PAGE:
“Tools” vs. “Weapons”

In John Cline’s article, “What Is a Machete, Anyway?” Cline talks about the multiple uses of a machete. A machete has multiple uses: to clear, to cut, to kill, and the use depends on whoever wields the machete. For example, a farmer could use a machete to cut down his crops, a explorer could use a machete to clear a path, but in the wrong hands, this tool could become a weapon used to kill. So, the person wielding the machete determines how the tool is used and the implications that it creates.  He goes on discussing how certain objects can have so many different uses which brings up the question: Is the object bad or is the person behind the object bad?

 

 

When ever there is a school shooting the debate of gun control always comes up. One side believes on stricter control of guns because of the violence that comes from guns, whereas the other side view the problem residing in the person wielding the gun not the object itself. Compared to the machete, it could be argued that the gun has less “practical” deer overpopulationuses outside of killing. They can both seen as tools, but the gun’s sole purpose can be seen for killing; however, the extremeness of killing might not always be seen as a bad thing. If a hunter uses a gun to kill an animal in order to control the overpopulation of an animal, it can be seen as a tool because they are doing what is believed is necessary to control an abundance of a certain animal. “Killing” might not be seen as a bad thing, which will make the gun be seen as a “tool,” rather than a “weapon” because the purpose is justified. Of course, the act is always interpreted differently by different people because of different views, which shows that determining if the object is a “weapon” or “tool” depends on both circumstances of the situation and also the interpretation of the situation.

 

In the end of his article, Cline suggests that the iPhone can have the same implications as a weapon can have to the environment. In its first life, an iPhone acts as a convenient tool for its user. This tool can allow a person to have more knowledge with them as they have easier access to the internet. Also, it can be a useful tool when lost or looking for suggestions. However, in regards to referring to this object as a weapon, it is not as obvious than a gun or machete may be. Instead, a iPhone, or smartphone, can act as the newest weapon against humanity.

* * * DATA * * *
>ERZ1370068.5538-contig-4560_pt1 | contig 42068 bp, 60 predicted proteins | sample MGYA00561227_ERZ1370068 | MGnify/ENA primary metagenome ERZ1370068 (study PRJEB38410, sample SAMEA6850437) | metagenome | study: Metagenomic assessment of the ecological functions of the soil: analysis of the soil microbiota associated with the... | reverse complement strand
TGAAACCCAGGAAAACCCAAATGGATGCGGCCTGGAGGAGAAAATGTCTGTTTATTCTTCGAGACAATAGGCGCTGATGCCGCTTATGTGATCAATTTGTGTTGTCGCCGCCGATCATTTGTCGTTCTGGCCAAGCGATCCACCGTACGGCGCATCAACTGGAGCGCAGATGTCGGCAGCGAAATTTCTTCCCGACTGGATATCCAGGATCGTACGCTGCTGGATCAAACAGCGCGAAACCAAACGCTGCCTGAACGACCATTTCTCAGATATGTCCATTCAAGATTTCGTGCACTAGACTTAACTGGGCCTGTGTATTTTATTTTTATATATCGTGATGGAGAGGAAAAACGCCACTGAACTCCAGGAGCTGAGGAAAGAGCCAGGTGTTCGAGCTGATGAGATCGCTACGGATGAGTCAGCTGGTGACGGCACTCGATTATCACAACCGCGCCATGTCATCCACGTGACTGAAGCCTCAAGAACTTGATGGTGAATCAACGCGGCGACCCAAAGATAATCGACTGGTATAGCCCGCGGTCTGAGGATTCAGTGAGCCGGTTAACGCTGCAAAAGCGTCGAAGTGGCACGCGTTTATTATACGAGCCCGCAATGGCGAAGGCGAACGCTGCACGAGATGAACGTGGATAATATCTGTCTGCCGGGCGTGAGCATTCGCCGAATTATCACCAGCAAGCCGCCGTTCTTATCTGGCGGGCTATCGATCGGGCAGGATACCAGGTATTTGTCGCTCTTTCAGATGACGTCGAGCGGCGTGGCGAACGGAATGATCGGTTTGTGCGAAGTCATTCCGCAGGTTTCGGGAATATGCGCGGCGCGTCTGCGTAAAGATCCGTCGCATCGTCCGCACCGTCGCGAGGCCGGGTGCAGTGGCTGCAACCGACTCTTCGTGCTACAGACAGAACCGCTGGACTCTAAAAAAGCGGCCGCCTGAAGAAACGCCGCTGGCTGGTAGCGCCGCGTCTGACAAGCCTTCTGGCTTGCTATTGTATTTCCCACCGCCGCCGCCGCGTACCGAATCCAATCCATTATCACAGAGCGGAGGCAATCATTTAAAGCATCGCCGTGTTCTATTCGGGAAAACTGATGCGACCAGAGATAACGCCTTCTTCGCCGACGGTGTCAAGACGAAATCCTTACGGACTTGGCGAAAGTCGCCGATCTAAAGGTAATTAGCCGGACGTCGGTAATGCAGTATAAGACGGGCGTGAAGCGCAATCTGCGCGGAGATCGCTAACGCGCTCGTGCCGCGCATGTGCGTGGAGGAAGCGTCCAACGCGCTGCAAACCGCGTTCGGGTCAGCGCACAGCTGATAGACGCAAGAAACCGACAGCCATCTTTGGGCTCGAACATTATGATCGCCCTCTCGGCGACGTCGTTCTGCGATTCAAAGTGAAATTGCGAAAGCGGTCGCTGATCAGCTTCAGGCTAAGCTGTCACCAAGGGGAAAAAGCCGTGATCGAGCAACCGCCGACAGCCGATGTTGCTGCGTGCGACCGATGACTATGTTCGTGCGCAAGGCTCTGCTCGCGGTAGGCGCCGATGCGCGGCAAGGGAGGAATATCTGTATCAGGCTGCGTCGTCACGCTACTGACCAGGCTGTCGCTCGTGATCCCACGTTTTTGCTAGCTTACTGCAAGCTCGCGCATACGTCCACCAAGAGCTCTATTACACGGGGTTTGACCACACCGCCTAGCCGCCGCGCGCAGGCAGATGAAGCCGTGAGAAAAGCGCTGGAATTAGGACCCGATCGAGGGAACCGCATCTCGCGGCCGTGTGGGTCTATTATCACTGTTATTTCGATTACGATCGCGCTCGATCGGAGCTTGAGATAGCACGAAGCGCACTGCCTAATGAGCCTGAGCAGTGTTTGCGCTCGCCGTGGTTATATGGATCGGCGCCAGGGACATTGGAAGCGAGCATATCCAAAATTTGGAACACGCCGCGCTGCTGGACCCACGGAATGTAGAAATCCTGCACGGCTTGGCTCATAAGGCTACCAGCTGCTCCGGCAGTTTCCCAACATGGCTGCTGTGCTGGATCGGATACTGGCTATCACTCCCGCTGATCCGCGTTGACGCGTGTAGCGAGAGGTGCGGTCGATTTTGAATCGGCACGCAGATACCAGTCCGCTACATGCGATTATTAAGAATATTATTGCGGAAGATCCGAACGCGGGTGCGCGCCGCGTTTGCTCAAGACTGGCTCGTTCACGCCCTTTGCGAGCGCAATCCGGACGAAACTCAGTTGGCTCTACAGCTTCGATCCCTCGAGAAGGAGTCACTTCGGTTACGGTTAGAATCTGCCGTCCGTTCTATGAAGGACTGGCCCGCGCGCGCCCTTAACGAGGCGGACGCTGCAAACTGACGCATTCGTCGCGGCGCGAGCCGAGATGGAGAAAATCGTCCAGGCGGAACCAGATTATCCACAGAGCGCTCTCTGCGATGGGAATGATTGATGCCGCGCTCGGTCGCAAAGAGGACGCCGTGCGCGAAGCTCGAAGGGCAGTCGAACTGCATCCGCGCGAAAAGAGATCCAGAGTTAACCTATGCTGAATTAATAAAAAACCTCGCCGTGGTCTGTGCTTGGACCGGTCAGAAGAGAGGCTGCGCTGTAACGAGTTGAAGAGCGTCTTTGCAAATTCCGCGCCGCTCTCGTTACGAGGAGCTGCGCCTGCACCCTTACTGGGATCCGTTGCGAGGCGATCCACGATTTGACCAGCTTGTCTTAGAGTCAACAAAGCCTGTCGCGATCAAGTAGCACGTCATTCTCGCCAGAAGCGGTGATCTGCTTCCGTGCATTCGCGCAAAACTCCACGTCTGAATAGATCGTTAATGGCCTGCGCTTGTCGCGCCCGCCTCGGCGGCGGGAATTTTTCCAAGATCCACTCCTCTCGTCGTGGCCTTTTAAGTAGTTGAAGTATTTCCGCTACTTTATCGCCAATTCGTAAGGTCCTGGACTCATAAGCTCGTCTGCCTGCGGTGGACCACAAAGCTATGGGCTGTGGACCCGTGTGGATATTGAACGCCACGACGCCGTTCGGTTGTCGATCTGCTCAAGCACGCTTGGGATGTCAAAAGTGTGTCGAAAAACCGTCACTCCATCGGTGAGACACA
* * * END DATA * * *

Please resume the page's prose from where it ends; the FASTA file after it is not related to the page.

The video above is a testament to how these smartphones can be a weapon just as detrimental as a machete or gun. And, just as a machete or gun, technology could be the newest subliminal weapon that we might now realize. How? Well, think about the convince of a smartphone: we always have directions, we always have opinions, we always are connected to our friends, but this convince acts as a weapon against humanity because it takes away from interaction. Think about the a recent, everyday experience–waiting for class for example. If there is ten minutes before class many people will just be on their phones. Now imagine ten years ago how much that setting would be different. The would be more spontaneous events because people are less distracted by the outside world and more focused on their surrounds.